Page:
In ‘Talk To The Internet’, we ask one internet sensation questions to find out their loves, hates and their dream casts in the world of film.
Courtney Holschuh is a film maker, librarian, and standup comedian from Huntington, WV. She has filmed everything from puppets to musicians, and puppet musicians. She is apart of the small film outfit, Brainwrap Productions.
How did you get into filmmaking?
I never planned on directing anything. I was pretty content operating the camera or collaborating on projects with my friends, but directing? I didn’t think I had the personality for it. Last year my friends and I were meeting at our usual time, usual place and realized we hadn’t made a personal project in a while. We came up with a plan to each bring in two pages next week and shoot that. I brought in an idea and 3 months later we had “Cleaning Up After People”.
Describe your film-making process
It usually begins with someone bringing in an idea or something they’ve written. We sit in the “war room”, a small room in the basement of a friend’s house, with a chalk board and laptops, and we hash everything out. We call up friends and contacts to see if they want to be in or help out with our film in anyway, and people are always very helpful and even excited. Sometimes we mould our story to fit what people and resources we have available.
What’s your favorite film and why?
I’d have to say its Night of the Hunter. It’s based off a novel set in my home state of West Virginia. Robert Mitchum is downright disturbing, and Lillian Gish is a total badass. The movie is black and white, but it doesn’t look like any other black and white film of its time. It’s very dark, and it matches the tone perfectly. It was the only film Charles Laughton ever directed because it didn’t do very well at the time of its release. Imagine if he had gone on to direct more movies.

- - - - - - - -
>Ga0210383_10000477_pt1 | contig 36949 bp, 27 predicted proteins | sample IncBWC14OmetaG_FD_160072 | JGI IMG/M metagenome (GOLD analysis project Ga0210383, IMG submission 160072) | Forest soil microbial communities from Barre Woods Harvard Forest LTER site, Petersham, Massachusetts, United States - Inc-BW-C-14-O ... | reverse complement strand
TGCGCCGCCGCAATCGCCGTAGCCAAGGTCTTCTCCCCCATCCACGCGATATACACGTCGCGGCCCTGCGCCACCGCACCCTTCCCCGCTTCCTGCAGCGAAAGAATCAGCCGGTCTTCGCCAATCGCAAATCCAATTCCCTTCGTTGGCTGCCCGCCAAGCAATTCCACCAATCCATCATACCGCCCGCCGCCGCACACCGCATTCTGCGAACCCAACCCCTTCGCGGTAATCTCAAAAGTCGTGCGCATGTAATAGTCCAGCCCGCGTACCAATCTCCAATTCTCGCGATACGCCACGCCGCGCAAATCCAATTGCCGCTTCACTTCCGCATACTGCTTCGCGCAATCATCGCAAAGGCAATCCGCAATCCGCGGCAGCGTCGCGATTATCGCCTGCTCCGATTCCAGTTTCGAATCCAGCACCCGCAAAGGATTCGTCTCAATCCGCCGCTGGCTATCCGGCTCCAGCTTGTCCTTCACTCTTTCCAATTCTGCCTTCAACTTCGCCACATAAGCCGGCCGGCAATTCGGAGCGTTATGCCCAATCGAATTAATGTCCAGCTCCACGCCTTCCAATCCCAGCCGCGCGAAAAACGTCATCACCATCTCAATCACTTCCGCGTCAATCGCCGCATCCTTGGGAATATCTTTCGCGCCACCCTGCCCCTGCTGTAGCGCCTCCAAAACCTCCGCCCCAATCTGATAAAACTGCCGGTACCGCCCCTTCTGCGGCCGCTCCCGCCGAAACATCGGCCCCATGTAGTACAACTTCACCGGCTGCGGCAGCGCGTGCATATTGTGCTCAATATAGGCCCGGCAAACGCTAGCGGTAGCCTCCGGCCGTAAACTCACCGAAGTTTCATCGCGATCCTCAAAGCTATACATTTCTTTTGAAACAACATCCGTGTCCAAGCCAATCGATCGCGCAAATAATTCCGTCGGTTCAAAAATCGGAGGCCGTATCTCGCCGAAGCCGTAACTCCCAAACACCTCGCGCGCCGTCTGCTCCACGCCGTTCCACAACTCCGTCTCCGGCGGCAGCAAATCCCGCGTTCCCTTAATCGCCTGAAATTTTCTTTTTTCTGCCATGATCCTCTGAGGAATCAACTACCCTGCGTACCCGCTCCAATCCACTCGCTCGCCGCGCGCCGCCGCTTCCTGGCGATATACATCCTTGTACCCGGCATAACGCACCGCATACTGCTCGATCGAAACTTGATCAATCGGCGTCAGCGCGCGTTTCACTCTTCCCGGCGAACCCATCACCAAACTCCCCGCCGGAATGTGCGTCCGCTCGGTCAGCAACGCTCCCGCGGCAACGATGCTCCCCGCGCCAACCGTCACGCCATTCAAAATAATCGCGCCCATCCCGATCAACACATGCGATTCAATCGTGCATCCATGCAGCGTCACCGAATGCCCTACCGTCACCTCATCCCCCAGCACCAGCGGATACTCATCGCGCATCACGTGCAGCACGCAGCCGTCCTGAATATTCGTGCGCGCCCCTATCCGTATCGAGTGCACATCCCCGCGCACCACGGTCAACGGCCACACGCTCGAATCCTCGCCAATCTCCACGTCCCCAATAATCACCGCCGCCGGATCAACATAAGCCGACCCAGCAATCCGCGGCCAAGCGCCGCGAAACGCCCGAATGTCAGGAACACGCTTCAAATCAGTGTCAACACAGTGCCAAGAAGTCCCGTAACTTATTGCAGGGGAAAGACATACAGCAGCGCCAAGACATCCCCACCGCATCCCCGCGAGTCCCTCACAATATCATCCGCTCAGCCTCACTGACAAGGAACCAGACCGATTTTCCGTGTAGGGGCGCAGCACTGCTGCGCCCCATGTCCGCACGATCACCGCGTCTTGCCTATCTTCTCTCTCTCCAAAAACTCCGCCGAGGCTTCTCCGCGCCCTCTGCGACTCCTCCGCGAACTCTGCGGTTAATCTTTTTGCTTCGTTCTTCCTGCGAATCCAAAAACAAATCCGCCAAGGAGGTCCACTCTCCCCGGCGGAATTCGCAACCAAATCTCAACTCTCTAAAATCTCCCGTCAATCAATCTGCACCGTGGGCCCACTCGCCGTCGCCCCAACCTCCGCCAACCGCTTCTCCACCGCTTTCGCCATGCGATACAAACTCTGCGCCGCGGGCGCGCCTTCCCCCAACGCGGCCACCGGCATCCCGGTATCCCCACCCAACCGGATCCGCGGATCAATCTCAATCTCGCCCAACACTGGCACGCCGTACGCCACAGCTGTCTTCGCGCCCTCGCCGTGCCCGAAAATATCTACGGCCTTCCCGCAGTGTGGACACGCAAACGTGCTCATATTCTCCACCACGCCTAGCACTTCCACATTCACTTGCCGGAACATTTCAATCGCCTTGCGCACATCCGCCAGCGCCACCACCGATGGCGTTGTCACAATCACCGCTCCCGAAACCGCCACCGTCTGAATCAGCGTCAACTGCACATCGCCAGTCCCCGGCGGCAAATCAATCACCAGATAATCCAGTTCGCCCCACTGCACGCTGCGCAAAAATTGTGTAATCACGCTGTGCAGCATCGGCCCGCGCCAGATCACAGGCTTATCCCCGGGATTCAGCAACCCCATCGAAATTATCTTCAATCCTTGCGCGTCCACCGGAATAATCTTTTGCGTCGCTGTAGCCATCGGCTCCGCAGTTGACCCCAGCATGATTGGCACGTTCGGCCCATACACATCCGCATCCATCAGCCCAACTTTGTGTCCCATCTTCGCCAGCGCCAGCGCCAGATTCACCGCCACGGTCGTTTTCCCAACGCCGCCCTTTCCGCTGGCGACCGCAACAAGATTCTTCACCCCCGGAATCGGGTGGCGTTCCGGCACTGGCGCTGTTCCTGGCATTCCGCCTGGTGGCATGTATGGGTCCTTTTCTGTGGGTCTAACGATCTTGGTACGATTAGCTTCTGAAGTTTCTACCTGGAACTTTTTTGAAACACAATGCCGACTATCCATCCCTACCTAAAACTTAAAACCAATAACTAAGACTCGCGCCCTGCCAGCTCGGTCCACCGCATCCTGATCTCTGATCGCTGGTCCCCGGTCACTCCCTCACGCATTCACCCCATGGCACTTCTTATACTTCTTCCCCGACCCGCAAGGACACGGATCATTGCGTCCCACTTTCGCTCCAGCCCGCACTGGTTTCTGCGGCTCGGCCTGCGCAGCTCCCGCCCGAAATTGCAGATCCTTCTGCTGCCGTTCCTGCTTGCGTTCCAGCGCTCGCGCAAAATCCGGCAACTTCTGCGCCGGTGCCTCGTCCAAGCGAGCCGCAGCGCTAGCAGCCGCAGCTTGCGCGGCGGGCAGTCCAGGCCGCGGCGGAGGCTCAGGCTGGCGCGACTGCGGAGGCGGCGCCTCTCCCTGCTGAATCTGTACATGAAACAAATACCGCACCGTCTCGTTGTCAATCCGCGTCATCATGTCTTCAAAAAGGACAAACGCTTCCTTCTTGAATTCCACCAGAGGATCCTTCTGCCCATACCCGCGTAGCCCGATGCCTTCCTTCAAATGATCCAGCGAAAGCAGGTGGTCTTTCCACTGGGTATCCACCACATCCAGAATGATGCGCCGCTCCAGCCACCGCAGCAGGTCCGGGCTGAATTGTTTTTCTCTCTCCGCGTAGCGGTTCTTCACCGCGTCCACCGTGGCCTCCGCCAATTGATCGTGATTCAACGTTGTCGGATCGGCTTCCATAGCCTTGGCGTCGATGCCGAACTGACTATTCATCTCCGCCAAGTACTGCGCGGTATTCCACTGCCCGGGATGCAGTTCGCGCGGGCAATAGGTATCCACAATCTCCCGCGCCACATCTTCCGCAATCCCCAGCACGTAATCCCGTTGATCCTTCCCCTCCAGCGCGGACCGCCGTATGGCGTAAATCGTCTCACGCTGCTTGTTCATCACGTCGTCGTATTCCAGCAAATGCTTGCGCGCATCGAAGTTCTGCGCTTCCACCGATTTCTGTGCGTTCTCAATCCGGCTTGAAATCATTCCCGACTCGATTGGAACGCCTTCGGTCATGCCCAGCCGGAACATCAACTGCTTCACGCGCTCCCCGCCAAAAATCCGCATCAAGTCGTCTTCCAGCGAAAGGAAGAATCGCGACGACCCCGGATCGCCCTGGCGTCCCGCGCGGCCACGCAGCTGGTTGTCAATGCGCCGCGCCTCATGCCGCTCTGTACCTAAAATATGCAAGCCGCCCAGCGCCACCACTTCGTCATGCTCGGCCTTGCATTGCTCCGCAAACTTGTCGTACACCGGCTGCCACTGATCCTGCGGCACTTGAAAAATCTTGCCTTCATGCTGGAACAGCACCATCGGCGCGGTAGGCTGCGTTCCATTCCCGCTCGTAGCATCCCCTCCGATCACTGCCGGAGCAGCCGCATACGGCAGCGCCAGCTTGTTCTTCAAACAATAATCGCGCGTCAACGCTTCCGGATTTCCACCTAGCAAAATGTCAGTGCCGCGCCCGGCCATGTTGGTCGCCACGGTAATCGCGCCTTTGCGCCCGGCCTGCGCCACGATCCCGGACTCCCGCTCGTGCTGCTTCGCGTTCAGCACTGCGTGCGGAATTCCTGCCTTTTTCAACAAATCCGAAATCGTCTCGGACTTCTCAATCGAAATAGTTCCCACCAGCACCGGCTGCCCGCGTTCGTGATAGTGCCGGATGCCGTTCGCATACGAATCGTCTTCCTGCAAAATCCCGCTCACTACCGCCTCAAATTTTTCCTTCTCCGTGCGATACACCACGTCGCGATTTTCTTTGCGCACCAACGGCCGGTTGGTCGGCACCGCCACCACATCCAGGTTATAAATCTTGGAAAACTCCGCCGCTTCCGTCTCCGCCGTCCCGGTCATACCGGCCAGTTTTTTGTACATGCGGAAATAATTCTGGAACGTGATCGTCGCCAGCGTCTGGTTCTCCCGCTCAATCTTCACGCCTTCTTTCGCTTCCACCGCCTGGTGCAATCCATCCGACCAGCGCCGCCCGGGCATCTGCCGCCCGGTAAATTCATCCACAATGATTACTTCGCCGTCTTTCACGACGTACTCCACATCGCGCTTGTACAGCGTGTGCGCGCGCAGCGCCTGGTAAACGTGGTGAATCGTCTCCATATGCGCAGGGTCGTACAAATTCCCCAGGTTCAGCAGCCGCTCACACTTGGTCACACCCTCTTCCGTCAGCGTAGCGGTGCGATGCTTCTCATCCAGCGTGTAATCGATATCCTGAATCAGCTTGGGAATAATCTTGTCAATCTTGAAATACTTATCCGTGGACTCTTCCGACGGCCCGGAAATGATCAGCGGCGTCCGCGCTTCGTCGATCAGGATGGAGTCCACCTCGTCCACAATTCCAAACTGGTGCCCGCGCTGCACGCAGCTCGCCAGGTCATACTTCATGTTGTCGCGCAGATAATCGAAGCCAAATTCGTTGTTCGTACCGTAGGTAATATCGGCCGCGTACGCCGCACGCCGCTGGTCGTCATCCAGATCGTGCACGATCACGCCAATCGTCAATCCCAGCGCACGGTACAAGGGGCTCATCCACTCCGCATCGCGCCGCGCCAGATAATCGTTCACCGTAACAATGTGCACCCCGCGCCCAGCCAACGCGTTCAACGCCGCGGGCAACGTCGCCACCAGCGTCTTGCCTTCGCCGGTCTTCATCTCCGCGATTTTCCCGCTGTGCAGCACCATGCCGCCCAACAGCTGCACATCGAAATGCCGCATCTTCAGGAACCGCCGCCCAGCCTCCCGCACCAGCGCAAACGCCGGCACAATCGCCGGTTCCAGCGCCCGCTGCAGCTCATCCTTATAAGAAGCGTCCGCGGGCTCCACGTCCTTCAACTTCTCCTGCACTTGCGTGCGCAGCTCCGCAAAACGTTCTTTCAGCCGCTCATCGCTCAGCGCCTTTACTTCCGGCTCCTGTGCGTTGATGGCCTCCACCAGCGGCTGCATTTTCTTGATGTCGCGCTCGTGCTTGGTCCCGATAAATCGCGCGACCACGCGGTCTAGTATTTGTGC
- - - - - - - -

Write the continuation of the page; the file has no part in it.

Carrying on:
Have you ever walked out of a movie in theaters?
I feel almost embarrassed about this because I love the movie so much now, but when I was a teenager I walked out on A Mighty Wind. I was with a group of kids and they were getting rowdy, so we left. It wasn’t all bad though. After we left, we went to an old theater down the street and explored it from basement to balcony.
If you could invent your own film genre what would it be?
If you were given the opportunity to direct a feature film, who would you cast in your dream movie?
Gena Rowlands. Any age. She’s amazing.
Who is your favorite female character from Film or TV?
Liz Lemon from 30 Rock. Hands down. I see a lot of myself in her. So awkward, but charmingly so.
In your opinion, what is a seriously underrated movie masterpiece?
Is Paper Moon considered a masterpiece? I mean it probably is, but I haven’t heard a lot of people talk about it.
Rank your top 3 films by your favorite director (if you have one)
I don’t have an absolute favorite, but I really like Elia Kazan. 1. A Face in the Crowd 2. Baby Doll 3. Splendor in the Grass
What was the last movie you watched?
Breakfast at Tiffany’s on Audrey Hepburn’s birthday.
Who or what inspires you in your day-to-day life?
Just people. It’s amazing that we get through the day sometimes.
Favorite movie quote?
I’ve never really thought about my favorite, but I was looking through the some of the greatest movie quotes of all time, and it’s amazing how many I knew and how I’ve used so many of them in conversation. I don’t know if it’s my favorite, but I do find myself saying “That’ll do, pig, that’ll do” quite a bit.
Who are your biggest role models?
I work at a library, and the director has been at this library since 1967. It was a very different world for working women then to now, and she has weathered all of the changes. She’s the definition of a strong, independent woman that doesn’t take any shit. If I turn out to be half the woman she is, I’ll be doing ok.
What is your next project?
This week I’m heading to Nashville to film a musician record an album, and then off to the beach to film a music video. As far as short films, we’re looking to shot a short film that takes place at a flea market.
by Juliette Faraone
Juliette Faraone is 25 and feels it. She hails from Indiana and her habits include petting cats, reading books, and annoying her girlfriend with movie trivia. When she finally gets around to grad school, she plans to pursue a degree in gender studies and comparative literature. Her favorite films include Alien, Set It Off, and Meet Me in St. Louis. She rants about feminism at juliettefaraone.com
Categories: Interviews, Talk to the Internet, Women Film-makers
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